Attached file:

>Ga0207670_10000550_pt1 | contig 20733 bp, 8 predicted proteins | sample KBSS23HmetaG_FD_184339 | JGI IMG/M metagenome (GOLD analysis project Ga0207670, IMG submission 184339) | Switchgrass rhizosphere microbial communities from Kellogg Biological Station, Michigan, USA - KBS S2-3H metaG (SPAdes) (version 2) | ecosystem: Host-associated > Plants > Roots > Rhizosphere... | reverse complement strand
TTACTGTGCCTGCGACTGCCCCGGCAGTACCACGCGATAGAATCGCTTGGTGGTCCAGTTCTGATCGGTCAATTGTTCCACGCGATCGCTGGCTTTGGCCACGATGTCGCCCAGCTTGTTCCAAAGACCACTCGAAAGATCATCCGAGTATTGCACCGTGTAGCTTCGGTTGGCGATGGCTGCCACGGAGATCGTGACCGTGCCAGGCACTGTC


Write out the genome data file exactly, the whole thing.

>Ga0207670_10000550_pt1 | contig 20733 bp, 8 predicted proteins | sample KBSS23HmetaG_FD_184339 | JGI IMG/M metagenome (GOLD analysis project Ga0207670, IMG submission 184339) | Switchgrass rhizosphere microbial communities from Kellogg Biological Station, Michigan, USA - KBS S2-3H metaG (SPAdes) (version 2) | ecosystem: Host-associated > Plants > Roots > Rhizosphere... | reverse complement strand
TTACTGTGCCTGCGACTGCCCCGGCAGTACCACGCGATAGAATCGCTTGGTGGTCCAGTTCTGATCGGTCAATTGTTCCACGCGATCGCTGGCTTTGGCCACGATGTCGCCCAGCTTGTTCCAAAGACCACTCGAAAGATCATCCGAGTATTGCACCGTGTAGCTTCGGTTGGCGATGGCTGCCACGGAGATCGTGACCGTGCCAGGCACTGTC